- PBA Galleries sold Nevada, California & Americana: The Library of Clint Maish, with additions, on 20 October. Full results are here. The top seller was a copy of JFK's Profiles in Courage, inscribed to Pamela Harriman, which fetched $6,000.

November preview coming soon.

This Week's Acquisitions (and Last)

Some recent arrivals:

- The Explorer's Code by Kitty Pilgrim (Scribner, 2011). Publisher.

- 1812: The Navy's War by George C. Daughan (Basic Books, 2011). Publisher.

- The Books of the Pilgrims by Lawrence D. Geller and Peter J. Gomes (Garland, 1975). The Americanist (via ABE)

- A More Perfect Heaven: How Copernicus Revolutionized the Cosmos by Dava Sobel (Bloomsbury, 2011). Publisher.

- The Sugar Barons: Family, Corruption, Empire, and War in the West Indies by Matthew Parker (Bloomsbury, 2011). Publisher.

- A Study in Sherlock: Stories Inspired by the Holmes Canon; edited by Laurie R. King and Leslie S. Klinger (Bantam, 2011). Publisher.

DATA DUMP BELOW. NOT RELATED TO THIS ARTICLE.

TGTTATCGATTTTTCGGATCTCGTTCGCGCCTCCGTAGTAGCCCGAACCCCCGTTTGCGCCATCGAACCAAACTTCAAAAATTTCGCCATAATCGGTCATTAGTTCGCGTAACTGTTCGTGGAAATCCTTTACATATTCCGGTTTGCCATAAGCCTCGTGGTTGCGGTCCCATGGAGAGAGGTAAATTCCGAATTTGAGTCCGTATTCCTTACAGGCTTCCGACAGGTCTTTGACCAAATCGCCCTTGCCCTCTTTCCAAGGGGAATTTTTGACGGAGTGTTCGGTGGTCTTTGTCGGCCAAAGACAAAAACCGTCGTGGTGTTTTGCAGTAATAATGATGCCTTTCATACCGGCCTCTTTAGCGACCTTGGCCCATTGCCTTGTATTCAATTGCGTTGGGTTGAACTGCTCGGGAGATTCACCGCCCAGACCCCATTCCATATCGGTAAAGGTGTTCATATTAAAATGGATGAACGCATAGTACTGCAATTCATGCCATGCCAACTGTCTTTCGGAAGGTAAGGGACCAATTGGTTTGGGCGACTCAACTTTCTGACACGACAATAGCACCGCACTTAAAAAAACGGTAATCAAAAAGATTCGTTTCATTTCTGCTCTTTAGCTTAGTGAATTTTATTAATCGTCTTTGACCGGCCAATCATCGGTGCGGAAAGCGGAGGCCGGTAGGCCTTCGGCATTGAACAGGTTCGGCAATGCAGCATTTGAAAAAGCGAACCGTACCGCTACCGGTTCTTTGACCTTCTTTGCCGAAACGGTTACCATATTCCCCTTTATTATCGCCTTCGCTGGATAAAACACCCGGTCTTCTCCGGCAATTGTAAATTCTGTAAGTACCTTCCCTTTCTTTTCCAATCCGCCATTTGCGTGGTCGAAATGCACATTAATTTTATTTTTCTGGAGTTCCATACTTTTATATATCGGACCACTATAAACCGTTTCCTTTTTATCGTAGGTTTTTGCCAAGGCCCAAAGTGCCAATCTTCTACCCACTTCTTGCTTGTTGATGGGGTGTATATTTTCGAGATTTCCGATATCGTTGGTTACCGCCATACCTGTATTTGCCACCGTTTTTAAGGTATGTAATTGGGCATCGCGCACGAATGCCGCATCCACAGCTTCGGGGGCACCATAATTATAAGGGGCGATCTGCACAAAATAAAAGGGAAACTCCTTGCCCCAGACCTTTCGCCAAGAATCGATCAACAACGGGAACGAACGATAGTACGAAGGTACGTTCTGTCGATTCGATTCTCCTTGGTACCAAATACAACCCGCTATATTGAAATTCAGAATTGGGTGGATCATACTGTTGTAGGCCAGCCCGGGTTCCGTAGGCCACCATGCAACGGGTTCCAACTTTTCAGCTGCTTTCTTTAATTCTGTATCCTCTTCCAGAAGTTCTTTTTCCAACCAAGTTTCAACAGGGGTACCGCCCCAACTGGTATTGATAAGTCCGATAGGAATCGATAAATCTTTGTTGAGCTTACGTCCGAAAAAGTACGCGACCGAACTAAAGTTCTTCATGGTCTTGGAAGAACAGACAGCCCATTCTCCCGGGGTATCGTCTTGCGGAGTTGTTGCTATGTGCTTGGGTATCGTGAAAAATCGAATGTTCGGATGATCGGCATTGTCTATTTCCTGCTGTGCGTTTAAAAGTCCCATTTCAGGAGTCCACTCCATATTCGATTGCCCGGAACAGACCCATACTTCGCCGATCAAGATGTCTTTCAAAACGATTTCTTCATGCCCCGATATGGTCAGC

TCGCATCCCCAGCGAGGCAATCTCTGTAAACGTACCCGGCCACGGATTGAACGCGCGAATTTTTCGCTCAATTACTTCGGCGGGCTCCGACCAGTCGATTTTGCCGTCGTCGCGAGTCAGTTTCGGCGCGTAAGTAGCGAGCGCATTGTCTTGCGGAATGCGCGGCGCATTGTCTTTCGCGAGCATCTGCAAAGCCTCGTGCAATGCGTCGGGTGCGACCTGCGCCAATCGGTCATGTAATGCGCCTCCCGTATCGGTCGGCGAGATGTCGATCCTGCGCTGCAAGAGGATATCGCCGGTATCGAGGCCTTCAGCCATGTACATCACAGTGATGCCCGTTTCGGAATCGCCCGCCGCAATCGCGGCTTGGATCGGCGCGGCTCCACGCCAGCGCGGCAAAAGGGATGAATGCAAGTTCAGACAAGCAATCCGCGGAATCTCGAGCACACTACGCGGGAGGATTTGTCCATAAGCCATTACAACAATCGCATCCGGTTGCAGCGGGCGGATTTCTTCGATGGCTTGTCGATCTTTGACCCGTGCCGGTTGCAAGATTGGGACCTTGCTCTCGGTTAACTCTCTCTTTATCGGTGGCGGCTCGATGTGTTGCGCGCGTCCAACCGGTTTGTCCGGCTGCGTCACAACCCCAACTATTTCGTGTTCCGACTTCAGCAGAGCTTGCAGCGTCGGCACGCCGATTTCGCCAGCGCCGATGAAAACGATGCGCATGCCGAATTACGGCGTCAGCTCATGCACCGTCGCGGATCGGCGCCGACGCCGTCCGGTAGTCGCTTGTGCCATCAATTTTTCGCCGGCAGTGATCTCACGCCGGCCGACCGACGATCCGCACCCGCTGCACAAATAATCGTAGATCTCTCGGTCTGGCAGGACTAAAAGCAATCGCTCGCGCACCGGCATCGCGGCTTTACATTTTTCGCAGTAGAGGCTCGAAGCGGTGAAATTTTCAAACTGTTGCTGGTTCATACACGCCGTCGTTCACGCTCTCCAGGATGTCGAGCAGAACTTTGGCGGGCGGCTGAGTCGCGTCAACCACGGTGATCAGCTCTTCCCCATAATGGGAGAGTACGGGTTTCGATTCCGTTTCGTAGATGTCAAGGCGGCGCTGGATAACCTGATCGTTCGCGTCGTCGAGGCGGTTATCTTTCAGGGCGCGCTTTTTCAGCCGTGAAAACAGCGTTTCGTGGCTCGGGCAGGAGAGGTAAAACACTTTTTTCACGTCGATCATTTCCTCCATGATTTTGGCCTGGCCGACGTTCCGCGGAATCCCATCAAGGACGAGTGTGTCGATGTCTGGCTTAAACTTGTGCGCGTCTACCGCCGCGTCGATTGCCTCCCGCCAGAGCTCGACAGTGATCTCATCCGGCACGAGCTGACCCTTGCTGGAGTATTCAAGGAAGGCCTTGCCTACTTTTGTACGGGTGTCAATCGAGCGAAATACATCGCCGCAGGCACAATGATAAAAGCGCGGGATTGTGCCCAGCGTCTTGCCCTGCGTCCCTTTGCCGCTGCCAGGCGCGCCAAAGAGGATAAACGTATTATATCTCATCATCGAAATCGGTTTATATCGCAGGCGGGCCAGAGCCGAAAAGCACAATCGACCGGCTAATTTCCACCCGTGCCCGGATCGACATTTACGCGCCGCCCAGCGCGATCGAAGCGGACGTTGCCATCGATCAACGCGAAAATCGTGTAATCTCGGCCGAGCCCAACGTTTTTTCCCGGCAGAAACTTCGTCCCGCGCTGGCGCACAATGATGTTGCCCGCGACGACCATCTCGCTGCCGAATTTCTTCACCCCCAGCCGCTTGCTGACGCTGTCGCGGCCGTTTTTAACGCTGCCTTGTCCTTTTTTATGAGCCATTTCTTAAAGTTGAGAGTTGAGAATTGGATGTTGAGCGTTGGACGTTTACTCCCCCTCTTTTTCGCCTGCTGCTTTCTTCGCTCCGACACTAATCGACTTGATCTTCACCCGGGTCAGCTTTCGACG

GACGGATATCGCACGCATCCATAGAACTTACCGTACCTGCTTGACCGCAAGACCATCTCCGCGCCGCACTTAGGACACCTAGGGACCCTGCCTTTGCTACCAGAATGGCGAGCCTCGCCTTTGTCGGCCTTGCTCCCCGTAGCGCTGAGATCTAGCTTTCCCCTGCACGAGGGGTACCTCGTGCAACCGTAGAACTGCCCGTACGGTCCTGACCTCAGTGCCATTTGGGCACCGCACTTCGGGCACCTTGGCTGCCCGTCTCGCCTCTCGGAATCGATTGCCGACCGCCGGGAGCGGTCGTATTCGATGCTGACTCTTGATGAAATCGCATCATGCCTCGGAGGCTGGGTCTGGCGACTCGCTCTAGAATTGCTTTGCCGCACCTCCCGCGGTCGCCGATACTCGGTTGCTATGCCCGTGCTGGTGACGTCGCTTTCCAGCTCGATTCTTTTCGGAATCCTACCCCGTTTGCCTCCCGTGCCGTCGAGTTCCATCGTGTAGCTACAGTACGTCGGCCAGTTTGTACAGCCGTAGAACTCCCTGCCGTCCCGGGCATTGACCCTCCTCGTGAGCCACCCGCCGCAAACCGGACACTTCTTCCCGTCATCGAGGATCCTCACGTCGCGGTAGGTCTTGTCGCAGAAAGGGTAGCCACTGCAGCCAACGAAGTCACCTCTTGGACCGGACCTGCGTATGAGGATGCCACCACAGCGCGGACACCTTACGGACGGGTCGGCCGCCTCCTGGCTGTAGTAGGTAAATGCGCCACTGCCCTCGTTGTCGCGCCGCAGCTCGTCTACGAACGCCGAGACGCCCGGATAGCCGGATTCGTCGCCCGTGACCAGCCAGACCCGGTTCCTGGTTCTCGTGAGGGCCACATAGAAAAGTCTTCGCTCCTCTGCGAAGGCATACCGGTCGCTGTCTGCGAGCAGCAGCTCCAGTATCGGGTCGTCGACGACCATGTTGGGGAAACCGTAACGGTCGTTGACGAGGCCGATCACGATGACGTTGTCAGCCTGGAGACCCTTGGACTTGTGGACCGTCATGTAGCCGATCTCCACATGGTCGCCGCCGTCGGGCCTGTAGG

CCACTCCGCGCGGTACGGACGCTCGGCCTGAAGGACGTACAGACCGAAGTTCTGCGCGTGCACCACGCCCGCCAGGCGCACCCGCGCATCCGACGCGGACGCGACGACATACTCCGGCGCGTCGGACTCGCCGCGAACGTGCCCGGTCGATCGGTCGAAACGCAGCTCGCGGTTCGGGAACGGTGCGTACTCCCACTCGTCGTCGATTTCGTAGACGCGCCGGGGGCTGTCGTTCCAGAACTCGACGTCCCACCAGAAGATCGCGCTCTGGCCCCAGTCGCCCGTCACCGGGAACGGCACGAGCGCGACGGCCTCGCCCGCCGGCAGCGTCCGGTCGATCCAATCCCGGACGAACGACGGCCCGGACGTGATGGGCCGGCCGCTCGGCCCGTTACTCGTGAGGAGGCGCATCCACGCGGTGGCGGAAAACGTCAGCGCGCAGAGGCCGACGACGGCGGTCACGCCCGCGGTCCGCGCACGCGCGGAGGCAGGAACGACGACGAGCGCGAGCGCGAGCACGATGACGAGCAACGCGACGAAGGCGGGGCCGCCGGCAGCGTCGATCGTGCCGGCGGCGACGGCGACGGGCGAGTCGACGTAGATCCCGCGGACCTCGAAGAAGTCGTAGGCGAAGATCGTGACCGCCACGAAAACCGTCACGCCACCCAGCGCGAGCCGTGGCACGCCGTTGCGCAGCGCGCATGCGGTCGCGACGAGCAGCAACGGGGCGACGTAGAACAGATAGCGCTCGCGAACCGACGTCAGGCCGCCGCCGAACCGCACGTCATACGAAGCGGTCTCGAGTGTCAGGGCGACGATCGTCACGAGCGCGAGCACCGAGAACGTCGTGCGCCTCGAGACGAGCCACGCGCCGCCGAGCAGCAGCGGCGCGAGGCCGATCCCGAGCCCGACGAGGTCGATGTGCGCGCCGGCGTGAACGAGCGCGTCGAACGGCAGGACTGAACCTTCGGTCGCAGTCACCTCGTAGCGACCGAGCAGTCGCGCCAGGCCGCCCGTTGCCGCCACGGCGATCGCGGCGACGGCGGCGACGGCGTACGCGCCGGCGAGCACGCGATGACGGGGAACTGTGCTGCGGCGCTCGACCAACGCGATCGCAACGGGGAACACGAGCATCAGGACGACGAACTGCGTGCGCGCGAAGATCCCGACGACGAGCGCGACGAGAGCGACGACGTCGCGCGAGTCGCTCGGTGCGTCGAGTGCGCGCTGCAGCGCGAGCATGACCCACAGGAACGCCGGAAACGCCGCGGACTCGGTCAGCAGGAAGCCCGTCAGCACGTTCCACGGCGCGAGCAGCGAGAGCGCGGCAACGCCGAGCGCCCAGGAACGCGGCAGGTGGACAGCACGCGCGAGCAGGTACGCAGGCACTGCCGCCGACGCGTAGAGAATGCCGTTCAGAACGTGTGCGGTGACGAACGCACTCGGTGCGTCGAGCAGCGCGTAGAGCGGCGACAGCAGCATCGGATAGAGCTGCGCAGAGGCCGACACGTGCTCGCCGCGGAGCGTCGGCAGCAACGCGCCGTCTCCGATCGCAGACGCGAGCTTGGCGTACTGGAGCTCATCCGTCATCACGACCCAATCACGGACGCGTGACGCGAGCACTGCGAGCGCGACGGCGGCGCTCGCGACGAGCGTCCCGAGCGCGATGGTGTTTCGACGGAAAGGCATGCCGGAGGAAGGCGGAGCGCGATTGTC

Monday, October 17, 2011

Links & Reviews

Delayed links and reviews for this week, since I was away for the weekend (my sister got married!)

- Fine Books Blog starts a new series of short interviews with young booksellers by profiling Teri Osborn of William Reese Company.

- Jen Howard covers last week's ARL annual meeting.

- An important post from Dan Gregory on the Between the Covers blog, "The Closing of the American Bookstore."

- David Twiston Davies writes in the Telegraph about his decision to sell his book collection at auction.

- James Shapiro has an essay in the NYTimes about "Anonymous," Roland Emmerich's soon-to-open movie about the Shakespeare "authorship controversy."